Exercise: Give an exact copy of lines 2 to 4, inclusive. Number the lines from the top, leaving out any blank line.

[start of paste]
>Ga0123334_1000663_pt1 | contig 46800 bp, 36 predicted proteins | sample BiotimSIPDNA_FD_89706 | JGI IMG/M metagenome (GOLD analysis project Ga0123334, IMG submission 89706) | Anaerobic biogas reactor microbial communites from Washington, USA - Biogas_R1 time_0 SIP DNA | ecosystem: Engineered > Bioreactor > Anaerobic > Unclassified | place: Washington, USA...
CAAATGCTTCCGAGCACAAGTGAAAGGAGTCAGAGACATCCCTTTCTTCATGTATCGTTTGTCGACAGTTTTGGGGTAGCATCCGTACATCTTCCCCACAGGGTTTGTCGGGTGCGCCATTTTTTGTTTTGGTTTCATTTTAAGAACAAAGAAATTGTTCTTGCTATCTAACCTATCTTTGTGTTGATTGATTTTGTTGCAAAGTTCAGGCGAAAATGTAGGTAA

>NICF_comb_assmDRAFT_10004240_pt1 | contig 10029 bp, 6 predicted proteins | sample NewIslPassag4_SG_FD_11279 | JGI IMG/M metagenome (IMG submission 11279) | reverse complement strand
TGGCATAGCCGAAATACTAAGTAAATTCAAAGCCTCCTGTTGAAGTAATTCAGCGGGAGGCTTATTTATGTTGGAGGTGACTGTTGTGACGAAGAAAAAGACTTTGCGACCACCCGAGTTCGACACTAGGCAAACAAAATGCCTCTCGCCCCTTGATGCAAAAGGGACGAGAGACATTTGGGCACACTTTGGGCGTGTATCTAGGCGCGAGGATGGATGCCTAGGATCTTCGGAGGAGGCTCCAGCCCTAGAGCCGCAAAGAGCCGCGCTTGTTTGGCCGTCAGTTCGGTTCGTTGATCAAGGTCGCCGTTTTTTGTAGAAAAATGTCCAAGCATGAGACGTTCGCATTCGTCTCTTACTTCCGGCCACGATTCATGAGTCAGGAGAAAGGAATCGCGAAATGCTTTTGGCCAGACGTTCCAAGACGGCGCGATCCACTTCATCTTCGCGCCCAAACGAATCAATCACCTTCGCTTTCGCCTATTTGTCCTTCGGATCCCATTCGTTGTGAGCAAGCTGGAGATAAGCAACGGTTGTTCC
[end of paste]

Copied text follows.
CAAATGCTTCCGAGCACAAGTGAAAGGAGTCAGAGACATCCCTTTCTTCATGTATCGTTTGTCGACAGTTTTGGGGTAGCATCCGTACATCTTCCCCACAGGGTTTGTCGGGTGCGCCATTTTTTGTTTTGGTTTCATTTTAAGAACAAAGAAATTGTTCTTGCTATCTAACCTATCTTTGTGTTGATTGATTTTGTTGCAAAGTTCAGGCGAAAATGTAGGTAA

>NICF_comb_assmDRAFT_10004240_pt1 | contig 10029 bp, 6 predicted proteins | sample NewIslPassag4_SG_FD_11279 | JGI IMG/M metagenome (IMG submission 11279) | reverse complement strand
TGGCATAGCCGAAATACTAAGTAAATTCAAAGCCTCCTGTTGAAGTAATTCAGCGGGAGGCTTATTTATGTTGGAGGTGACTGTTGTGACGAAGAAAAAGACTTTGCGACCACCCGAGTTCGACACTAGGCAAACAAAATGCCTCTCGCCCCTTGATGCAAAAGGGACGAGAGACATTTGGGCACACTTTGGGCGTGTATCTAGGCGCGAGGATGGATGCCTAGGATCTTCGGAGGAGGCTCCAGCCCTAGAGCCGCAAAGAGCCGCGCTTGTTTGGCCGTCAGTTCGGTTCGTTGATCAAGGTCGCCGTTTTTTGTAGAAAAATGTCCAAGCATGAGACGTTCGCATTCGTCTCTTACTTCCGGCCACGATTCATGAGTCAGGAGAAAGGAATCGCGAAATGCTTTTGGCCAGACGTTCCAAGACGGCGCGATCCACTTCATCTTCGCGCCCAAACGAATCAATCACCTTCGCTTTCGCCTATTTGTCCTTCGGATCCCATTCGTTGTGAGCAAGCTGGAGATAAGCAACGGTTGTTCC